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Wanting to live a sustainable lifestyle isn’t just a fad. In fact, in 2019, 77% of people wanted to include more sustainable practices in their lives. That’s definitely encouraging, considering what people do regularly has a direct impact on the health of our planet.
Sustainable living includes everything from getting rid of single-use plastics to growing your own food. There are plenty of ways to do your part.
But, because sustainability efforts have become so popular, many companies have decided to jump on it. In their marketing efforts, they’ve put out a lot of “buzzwords” that might sound great. But, do you really know what they mean?
Whether you’re new to sustainable living or you’re just trying to stay informed, let’s go over a few sustainability buzzwords that might spark some confusion unless you know their true definitions.
You’ve probably heard of some people and even some businesses opting to live a “zero-waste” lifestyle. But, what does that mean? This one is pretty straightforward, even though it sounds a little extreme.
When someone wants to live with zero waste, it means they don’t want to contribute anything to landfills. They will find ways to reduce, reuse, and recycle almost everything. That goes from everyday situations like composting vegetable scraps to big events like hosting a birthday party. A zero-waste person might do things like:
- Send digital invitations
- Use real plates and silverware instead of disposable
- Put up reusable decorations
- Serve organic food and drinks
It’s not always easy to go from living a life built around convenience to one of zero waste, but if you’re up for the challenge, it’s one of the best things you can do for the environment. Start small by reducing the amount of waste you produce each day, such as limiting the food waste you produce while meal prepping.
The word “toxicity” gets thrown around a lot, but when it comes to its connection with sustainability, it refers to items you might be using that could harm you and/or the planet. For example, certain cleaning supplies can be incredibly toxic.
Even bleach can be damaging to the environment, releasing toxins into the air that could eventually lead to ozone depletion. Make sure you understand the ingredients in your supplies and how they work. If you’re trying to live more sustainably, consider making your own cleaning products using natural ingredients.
Greenwashing is an important term to know if you’re just starting your sustainability efforts. Again, many industries have jumped on board the sustainability wagon thanks to its popularity. But, that doesn’t mean all companies have been ethical in their efforts.
Some businesses are quick to put words on their packaging like:
The best thing you can do is to be aware of vague statements like these and do your research on a product before you make a purchase decision. Real sustainable companies won’t rely on catchy phrases. They’ll promote their dedication to the environment by focusing on things like supply chain sustainability, recyclable packaging, and reducing their carbon footprints.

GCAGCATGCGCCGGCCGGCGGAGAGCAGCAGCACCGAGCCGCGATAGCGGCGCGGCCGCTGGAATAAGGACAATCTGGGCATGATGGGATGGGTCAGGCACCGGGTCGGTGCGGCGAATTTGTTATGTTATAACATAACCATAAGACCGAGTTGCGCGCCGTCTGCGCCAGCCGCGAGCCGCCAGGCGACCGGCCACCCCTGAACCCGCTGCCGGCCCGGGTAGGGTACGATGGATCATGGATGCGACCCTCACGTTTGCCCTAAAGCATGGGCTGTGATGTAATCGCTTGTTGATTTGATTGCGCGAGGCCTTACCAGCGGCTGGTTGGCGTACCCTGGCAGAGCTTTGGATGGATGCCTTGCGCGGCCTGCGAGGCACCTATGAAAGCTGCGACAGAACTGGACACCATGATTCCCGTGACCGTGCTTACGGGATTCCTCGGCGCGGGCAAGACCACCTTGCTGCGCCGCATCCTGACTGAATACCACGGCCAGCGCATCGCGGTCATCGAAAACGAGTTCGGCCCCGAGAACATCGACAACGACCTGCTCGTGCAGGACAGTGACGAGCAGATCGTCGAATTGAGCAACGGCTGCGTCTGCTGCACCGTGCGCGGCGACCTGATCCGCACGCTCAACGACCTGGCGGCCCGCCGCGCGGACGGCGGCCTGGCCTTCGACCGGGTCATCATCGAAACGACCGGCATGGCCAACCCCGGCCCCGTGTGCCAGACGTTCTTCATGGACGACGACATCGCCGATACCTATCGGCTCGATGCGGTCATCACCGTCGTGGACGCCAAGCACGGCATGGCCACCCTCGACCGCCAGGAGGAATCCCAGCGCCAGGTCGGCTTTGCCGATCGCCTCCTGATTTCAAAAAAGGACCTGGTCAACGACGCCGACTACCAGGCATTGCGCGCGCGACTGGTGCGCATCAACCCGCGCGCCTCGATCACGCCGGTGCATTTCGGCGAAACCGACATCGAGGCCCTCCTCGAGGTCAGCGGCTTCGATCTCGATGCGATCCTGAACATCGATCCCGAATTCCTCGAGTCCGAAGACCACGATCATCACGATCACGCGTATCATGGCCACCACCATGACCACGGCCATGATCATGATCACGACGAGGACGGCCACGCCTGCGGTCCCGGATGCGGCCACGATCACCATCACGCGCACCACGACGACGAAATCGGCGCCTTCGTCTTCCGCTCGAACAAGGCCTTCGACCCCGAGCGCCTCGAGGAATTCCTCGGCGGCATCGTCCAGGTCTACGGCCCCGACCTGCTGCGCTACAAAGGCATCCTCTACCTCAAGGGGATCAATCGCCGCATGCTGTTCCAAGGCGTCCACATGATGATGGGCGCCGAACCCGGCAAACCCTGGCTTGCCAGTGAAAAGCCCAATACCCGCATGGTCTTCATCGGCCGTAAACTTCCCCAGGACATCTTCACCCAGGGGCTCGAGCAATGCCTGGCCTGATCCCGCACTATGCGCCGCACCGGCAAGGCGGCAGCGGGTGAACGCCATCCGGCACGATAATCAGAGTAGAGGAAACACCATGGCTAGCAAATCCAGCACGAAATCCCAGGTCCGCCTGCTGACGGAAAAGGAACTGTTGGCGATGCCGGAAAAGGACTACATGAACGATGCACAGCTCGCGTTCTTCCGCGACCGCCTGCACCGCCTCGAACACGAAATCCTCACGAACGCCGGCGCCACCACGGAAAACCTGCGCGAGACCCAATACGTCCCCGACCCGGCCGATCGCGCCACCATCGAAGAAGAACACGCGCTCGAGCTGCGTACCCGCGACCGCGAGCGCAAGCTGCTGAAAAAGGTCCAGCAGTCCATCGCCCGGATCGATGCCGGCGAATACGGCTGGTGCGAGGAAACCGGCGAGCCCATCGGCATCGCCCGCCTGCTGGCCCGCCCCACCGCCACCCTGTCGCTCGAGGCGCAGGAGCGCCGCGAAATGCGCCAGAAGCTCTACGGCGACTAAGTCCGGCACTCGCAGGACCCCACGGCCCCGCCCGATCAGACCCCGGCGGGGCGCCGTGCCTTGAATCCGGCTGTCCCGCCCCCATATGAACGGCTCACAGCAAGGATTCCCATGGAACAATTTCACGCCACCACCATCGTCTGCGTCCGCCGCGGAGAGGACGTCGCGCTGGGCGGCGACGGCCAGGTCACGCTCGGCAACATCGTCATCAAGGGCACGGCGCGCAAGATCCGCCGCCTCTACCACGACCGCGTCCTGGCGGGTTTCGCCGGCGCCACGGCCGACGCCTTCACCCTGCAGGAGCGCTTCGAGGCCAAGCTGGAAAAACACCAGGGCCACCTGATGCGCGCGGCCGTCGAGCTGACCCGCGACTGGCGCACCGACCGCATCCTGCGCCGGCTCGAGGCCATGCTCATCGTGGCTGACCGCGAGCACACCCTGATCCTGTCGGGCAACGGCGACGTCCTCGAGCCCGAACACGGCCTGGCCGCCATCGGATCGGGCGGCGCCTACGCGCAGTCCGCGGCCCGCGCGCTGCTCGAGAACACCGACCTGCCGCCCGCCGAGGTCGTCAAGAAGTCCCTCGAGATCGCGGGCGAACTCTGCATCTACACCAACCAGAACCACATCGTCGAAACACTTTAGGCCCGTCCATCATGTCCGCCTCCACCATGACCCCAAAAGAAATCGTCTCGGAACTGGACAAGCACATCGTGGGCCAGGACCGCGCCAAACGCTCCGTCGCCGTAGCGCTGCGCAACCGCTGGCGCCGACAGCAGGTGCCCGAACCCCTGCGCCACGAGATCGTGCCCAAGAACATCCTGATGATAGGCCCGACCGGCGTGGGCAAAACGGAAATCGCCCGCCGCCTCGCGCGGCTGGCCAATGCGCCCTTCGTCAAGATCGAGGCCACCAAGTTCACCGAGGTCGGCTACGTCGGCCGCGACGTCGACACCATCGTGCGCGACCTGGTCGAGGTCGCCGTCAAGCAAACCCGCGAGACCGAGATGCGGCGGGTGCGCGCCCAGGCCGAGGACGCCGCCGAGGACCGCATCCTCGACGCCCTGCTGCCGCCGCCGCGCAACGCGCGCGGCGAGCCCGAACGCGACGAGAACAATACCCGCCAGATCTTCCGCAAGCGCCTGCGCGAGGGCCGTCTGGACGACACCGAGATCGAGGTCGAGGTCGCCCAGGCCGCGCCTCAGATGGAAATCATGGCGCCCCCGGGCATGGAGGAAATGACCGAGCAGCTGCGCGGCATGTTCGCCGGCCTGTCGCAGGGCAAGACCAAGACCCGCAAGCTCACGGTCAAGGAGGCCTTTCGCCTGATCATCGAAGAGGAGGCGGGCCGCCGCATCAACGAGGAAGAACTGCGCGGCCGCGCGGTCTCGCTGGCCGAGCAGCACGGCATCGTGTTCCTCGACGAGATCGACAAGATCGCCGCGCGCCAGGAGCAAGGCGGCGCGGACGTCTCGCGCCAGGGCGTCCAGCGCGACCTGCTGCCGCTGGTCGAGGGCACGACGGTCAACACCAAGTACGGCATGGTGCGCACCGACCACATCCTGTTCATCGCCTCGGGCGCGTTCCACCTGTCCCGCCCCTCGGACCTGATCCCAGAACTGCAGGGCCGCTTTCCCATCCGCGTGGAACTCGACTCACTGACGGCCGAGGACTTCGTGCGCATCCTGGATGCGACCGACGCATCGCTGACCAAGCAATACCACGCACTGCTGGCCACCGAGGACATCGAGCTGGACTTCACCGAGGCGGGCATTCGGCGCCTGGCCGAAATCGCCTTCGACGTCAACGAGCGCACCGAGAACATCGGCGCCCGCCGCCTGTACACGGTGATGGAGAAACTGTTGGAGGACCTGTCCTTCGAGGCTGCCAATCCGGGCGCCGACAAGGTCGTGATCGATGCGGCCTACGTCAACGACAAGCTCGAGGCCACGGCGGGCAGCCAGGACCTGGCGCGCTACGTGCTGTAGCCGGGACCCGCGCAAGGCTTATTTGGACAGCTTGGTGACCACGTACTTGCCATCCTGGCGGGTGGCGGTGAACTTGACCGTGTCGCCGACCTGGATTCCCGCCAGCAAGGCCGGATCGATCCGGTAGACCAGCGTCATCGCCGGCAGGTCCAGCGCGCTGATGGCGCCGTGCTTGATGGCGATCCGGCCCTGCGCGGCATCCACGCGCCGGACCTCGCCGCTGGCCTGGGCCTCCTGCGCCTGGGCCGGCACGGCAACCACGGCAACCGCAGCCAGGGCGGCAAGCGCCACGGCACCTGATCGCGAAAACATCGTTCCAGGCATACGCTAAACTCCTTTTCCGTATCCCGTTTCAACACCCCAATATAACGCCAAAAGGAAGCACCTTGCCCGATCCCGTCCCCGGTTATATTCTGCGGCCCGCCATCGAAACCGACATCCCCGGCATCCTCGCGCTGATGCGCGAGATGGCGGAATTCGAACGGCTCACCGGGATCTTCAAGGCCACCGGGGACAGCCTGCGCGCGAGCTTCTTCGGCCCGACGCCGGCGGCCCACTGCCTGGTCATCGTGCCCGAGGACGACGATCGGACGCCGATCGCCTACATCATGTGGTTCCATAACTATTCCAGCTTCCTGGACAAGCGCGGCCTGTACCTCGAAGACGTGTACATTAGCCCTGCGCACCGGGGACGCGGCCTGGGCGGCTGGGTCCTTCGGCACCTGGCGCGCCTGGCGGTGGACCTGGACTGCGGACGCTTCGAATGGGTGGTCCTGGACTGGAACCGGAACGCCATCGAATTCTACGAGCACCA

Composting has become an increasingly popular practice thanks to the sustainability movement. Getting started with composting takes a little bit of time and research. It’s also important to know the difference between compostable and another sustainable buzzword: biodegradable. The two aren’t interchangeable and each process is completely different.
If something is compostable, it means it will break down under certain, specific conditions. Some examples of compostable materials include:
- Old wine
- Vegetable scraps
- Coffee grounds
- Grass clippings
Biodegradable materials, on the other hand, will break down naturally over time, thanks to their own natural components. Wood, paper, and eggshells are all examples of biodegradable materials.
5. Climate Diet
Climate diets are also often referred to as plant-based diets. As of 2019, it was estimated that nearly 10 million Americans were living a vegetarian lifestyle, while 1 million were living a completely vegan lifestyle.
For many, the goal of eating a plant-based or “climate” diet is to reduce their carbon footprint and help in the fight against global warming. Eating a diet that focuses on the planet can help to reduce food-based greenhouse gas emissions by up to 30%, according to the World Wildlife Fund.
Going vegan isn’t for everyone. But, when you realize the correlation between what you eat and how it impacts the environment, you might consider making smaller, smarter swaps to make a difference. Even choosing to not eat meat one day a week can make a difference.From changing the products you use around your house to educating yourself on how to get more involved in environmental protection, sustainability efforts are here to stay. However, as it continues to gain more footing, more buzzwords will start to pop up. It’s always a good idea to know what these words mean, so you can stay informed of changing trends and best practices without getting caught up in the “marketing” side of things.